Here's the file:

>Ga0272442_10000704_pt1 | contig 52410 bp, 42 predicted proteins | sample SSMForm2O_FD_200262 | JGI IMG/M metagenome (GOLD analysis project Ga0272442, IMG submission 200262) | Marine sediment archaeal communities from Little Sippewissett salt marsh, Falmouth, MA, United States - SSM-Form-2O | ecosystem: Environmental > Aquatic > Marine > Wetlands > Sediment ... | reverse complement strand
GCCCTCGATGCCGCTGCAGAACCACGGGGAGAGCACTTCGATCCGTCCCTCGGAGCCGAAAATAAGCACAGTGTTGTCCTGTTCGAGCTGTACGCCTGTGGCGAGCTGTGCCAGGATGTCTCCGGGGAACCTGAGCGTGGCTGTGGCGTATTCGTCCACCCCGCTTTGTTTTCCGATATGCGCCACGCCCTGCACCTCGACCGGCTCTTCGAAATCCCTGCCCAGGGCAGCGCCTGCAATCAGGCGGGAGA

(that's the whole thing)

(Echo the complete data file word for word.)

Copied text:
>Ga0272442_10000704_pt1 | contig 52410 bp, 42 predicted proteins | sample SSMForm2O_FD_200262 | JGI IMG/M metagenome (GOLD analysis project Ga0272442, IMG submission 200262) | Marine sediment archaeal communities from Little Sippewissett salt marsh, Falmouth, MA, United States - SSM-Form-2O | ecosystem: Environmental > Aquatic > Marine > Wetlands > Sediment ... | reverse complement strand
GCCCTCGATGCCGCTGCAGAACCACGGGGAGAGCACTTCGATCCGTCCCTCGGAGCCGAAAATAAGCACAGTGTTGTCCTGTTCGAGCTGTACGCCTGTGGCGAGCTGTGCCAGGATGTCTCCGGGGAACCTGAGCGTGGCTGTGGCGTATTCGTCCACCCCGCTTTGTTTTCCGATATGCGCCACGCCCTGCACCTCGACCGGCTCTTCGAAATCCCTGCCCAGGGCAGCGCCTGCAATCAGGCGGGAGA